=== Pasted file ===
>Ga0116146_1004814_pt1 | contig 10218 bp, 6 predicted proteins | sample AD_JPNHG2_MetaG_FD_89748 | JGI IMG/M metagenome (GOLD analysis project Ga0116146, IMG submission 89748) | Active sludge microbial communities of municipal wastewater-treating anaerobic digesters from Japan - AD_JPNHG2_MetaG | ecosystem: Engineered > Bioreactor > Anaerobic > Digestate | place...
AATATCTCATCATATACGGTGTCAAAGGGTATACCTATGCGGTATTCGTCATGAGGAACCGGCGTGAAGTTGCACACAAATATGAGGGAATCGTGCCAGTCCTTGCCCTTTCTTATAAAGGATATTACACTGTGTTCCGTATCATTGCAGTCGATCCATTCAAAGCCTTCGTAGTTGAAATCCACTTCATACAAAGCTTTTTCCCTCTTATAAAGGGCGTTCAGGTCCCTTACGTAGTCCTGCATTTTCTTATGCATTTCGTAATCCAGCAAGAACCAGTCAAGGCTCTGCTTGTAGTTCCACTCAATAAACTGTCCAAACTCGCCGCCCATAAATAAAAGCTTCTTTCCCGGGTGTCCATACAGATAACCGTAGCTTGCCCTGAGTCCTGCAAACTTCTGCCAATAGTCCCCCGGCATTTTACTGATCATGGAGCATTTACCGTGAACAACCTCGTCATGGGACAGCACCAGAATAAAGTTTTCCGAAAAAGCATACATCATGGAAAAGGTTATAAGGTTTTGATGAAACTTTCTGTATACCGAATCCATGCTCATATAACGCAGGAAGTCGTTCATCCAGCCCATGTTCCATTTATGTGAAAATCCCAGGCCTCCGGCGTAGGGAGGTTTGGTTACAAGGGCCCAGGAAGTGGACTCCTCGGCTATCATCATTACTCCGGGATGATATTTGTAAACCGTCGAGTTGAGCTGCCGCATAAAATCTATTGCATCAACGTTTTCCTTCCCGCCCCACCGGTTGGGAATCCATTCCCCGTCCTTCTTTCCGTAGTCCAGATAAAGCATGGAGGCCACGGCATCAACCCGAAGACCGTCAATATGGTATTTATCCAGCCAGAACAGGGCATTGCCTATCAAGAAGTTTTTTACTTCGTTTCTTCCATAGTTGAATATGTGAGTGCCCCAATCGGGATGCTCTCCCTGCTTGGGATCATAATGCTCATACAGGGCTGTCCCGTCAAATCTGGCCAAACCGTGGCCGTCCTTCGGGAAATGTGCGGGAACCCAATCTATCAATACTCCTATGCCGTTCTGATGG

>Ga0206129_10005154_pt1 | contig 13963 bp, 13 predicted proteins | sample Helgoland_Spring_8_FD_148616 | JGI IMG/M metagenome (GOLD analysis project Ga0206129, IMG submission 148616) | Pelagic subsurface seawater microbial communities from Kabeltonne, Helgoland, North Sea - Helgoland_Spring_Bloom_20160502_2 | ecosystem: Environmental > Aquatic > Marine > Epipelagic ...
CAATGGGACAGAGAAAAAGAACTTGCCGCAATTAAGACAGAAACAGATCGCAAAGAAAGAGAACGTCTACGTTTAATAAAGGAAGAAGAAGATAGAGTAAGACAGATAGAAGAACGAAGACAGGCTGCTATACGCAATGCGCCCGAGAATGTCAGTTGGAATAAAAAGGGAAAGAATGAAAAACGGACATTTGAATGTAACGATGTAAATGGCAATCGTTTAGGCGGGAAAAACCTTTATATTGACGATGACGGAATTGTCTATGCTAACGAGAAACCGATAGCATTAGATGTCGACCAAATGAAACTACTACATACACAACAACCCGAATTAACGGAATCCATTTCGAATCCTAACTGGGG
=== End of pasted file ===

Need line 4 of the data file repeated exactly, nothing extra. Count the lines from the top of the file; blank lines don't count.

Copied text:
CAATGGGACAGAGAAAAAGAACTTGCCGCAATTAAGACAGAAACAGATCGCAAAGAAAGAGAACGTCTACGTTTAATAAAGGAAGAAGAAGATAGAGTAAGACAGATAGAAGAACGAAGACAGGCTGCTATACGCAATGCGCCCGAGAATGTCAGTTGGAATAAAAAGGGAAAGAATGAAAAACGGACATTTGAATGTAACGATGTAAATGGCAATCGTTTAGGCGGGAAAAACCTTTATATTGACGATGACGGAATTGTCTATGCTAACGAGAAACCGATAGCATTAGATGTCGACCAAATGAAACTACTACATACACAACAACCCGAATTAACGGAATCCATTTCGAATCCTAACTGGGG